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Linz (lĭnts) [key], city (1991 pop. 203,044), capital of Upper Austria, NW Austria, a major port on the Danube River. It is a commercial and industrial center and a rail junction. Manufactures include iron and steel, machinery, electrical equipment, glass, furniture, beverages, shoes, rubber, tobacco products, and textiles. Originally a Roman settlement called Lentia, Linz was made a provincial capital of the Holy Roman Empire in the late 15th cent. The city has numerous historic structures, including the Romanesque Church of St. Martin (8th cent.); the baroque old cathedral (17th cent.), where the composer Anton Bruckner was organist (1856–68); the city hall (17th cent.); the baroque bishop's palace (1721–26); and the new neo-Gothic cathedral (19th–20th cent.). The Provincial Museum in Linz contains paintings, folk art, and Roman artifacts.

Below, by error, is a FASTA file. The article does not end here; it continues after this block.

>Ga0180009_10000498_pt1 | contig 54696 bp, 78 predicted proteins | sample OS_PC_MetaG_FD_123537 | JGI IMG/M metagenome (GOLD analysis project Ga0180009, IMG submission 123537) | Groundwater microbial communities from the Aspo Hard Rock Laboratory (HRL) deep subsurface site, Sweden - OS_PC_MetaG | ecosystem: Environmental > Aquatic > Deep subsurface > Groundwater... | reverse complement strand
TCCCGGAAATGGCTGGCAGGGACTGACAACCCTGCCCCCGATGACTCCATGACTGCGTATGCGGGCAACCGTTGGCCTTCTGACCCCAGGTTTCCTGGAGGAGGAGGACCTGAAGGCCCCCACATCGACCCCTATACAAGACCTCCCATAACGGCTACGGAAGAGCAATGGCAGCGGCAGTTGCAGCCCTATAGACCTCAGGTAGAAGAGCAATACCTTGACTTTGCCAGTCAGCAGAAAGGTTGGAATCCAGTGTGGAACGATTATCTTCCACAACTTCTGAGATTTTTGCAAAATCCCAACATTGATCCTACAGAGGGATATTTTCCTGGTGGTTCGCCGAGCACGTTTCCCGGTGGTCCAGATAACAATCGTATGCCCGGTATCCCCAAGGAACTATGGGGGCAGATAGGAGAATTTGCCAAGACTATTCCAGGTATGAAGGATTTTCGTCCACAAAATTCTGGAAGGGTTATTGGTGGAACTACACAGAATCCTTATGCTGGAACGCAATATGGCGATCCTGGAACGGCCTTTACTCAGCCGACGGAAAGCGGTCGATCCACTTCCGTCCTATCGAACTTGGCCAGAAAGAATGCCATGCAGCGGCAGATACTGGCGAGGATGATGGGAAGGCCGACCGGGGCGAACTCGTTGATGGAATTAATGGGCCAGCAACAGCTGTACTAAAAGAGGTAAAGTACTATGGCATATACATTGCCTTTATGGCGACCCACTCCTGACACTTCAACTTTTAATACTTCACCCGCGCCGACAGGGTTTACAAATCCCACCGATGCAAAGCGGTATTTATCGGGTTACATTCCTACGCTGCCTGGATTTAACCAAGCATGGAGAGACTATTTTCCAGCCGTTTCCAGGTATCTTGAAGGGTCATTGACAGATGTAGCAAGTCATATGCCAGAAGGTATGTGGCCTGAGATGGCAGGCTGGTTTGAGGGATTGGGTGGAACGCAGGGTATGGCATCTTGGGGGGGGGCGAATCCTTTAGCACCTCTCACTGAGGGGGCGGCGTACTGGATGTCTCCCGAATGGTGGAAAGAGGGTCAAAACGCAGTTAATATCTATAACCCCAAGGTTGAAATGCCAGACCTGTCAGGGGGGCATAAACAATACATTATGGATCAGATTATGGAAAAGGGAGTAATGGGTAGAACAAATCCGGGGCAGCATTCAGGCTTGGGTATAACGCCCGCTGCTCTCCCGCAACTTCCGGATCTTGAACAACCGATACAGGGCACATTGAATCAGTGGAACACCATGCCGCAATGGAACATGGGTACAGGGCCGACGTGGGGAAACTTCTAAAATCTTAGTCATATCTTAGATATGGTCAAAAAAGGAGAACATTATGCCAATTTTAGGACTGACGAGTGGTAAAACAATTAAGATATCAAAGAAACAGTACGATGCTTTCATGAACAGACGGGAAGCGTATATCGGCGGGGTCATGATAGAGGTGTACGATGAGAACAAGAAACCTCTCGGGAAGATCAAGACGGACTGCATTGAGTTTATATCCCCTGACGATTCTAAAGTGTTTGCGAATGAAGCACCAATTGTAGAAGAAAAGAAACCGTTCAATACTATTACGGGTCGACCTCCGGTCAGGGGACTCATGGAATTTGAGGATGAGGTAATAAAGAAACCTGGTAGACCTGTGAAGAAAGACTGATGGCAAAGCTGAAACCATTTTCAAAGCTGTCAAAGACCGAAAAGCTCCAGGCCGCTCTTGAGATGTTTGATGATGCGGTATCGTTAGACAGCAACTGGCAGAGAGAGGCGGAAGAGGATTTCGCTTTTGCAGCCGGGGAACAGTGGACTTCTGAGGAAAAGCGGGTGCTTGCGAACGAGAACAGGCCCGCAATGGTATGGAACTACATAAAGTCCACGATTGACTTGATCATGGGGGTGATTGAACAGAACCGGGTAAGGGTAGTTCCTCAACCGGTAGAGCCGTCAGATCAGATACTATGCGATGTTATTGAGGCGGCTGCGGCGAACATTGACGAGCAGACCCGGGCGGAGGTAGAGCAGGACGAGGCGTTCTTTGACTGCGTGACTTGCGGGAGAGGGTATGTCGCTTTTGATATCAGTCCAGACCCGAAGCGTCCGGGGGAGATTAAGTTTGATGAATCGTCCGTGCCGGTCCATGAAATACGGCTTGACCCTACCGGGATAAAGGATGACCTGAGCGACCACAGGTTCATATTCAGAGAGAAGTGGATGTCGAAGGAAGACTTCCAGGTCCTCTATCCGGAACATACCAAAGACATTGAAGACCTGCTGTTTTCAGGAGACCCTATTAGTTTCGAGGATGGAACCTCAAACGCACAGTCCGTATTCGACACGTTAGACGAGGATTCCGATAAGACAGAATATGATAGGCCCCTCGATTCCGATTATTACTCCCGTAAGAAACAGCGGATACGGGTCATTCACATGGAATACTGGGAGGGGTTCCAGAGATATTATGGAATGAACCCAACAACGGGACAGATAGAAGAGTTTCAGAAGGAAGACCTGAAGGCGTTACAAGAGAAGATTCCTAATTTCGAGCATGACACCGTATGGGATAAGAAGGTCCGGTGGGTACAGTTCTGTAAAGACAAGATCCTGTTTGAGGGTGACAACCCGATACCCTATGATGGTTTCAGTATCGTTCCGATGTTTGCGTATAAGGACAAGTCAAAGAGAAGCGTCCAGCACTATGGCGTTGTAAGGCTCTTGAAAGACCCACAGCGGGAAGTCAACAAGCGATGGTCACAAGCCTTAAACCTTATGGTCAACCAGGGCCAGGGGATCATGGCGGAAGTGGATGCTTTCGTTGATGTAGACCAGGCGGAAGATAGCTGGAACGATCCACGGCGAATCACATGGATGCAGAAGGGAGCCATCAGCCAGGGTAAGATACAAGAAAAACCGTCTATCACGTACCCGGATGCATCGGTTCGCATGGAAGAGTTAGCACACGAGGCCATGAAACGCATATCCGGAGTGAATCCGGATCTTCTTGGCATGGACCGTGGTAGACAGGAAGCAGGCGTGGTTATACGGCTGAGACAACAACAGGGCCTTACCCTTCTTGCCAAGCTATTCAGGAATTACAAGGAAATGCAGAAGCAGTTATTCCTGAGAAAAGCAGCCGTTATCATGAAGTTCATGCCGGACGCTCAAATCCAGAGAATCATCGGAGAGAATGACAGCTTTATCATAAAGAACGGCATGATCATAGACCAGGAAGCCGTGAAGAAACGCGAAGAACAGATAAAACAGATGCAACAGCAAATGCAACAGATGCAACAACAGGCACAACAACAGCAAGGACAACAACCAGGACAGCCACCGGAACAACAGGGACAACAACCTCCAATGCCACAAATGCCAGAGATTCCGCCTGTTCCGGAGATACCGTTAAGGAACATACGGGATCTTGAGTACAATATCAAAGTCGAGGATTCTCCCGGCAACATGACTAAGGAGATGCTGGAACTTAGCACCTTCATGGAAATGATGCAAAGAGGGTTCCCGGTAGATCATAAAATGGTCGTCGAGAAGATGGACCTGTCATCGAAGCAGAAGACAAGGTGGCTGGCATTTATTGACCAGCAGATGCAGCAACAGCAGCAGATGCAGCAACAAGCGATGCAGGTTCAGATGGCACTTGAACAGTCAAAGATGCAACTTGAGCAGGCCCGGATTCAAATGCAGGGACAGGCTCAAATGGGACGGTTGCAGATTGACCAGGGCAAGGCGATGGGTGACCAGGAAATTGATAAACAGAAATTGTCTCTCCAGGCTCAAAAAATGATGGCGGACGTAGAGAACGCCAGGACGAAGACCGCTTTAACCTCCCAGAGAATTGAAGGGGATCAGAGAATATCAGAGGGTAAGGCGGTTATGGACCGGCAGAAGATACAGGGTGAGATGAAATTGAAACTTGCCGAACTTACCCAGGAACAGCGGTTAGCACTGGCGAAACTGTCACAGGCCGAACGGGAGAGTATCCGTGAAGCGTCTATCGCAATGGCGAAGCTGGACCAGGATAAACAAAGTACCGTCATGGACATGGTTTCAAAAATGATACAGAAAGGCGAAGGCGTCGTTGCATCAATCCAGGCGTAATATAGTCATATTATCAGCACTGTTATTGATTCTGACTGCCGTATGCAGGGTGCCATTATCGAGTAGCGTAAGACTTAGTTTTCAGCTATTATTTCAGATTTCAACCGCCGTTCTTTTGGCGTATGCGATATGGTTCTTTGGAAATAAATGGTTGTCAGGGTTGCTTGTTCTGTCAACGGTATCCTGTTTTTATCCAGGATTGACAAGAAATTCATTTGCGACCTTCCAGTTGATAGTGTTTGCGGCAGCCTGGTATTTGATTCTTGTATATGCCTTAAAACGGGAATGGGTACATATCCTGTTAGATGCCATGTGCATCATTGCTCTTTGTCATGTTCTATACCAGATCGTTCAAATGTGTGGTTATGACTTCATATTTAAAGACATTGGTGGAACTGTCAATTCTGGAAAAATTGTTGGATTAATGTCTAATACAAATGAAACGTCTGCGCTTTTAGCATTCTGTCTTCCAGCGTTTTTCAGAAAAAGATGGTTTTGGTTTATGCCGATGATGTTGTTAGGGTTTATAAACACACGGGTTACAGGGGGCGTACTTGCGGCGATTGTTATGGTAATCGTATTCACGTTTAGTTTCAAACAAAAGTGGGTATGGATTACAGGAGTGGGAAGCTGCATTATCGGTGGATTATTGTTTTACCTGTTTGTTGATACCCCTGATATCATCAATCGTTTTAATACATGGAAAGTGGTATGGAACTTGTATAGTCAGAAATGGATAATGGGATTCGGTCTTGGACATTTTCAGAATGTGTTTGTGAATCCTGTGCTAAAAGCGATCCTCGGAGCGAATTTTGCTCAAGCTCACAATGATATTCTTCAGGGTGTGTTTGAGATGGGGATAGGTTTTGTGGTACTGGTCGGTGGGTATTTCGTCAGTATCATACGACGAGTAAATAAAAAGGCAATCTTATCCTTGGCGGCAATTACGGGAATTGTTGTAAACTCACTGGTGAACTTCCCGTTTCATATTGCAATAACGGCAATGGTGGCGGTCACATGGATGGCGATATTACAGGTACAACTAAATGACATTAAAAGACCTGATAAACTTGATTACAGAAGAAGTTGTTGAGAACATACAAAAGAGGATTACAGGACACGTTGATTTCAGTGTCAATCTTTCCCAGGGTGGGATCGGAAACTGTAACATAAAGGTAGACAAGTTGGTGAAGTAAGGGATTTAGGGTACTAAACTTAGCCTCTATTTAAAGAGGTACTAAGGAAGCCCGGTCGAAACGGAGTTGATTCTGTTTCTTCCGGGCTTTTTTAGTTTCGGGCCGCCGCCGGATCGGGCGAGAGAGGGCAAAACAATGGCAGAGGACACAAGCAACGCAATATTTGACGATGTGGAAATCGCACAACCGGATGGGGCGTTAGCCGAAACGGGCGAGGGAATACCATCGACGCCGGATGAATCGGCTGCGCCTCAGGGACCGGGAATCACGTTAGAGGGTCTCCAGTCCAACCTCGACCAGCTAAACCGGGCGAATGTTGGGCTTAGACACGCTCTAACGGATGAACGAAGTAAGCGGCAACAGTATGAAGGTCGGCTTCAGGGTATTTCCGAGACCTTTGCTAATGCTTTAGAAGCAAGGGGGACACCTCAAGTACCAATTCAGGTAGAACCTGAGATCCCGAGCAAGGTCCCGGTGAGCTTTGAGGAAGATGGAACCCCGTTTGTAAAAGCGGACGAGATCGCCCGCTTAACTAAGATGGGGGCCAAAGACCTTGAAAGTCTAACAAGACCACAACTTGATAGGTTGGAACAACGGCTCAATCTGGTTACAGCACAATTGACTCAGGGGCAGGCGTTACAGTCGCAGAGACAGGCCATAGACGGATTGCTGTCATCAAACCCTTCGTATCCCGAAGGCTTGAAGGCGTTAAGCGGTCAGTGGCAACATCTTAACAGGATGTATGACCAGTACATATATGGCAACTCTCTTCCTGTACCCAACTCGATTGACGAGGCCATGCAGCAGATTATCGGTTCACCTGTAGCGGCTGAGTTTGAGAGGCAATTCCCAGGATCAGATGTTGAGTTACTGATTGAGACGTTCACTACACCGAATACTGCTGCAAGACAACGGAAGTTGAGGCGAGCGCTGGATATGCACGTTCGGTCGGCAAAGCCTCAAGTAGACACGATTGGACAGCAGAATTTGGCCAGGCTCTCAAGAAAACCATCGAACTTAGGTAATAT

The Columbia Electronic Encyclopedia, 6th ed. Copyright © 2012, Columbia University Press. All rights reserved.

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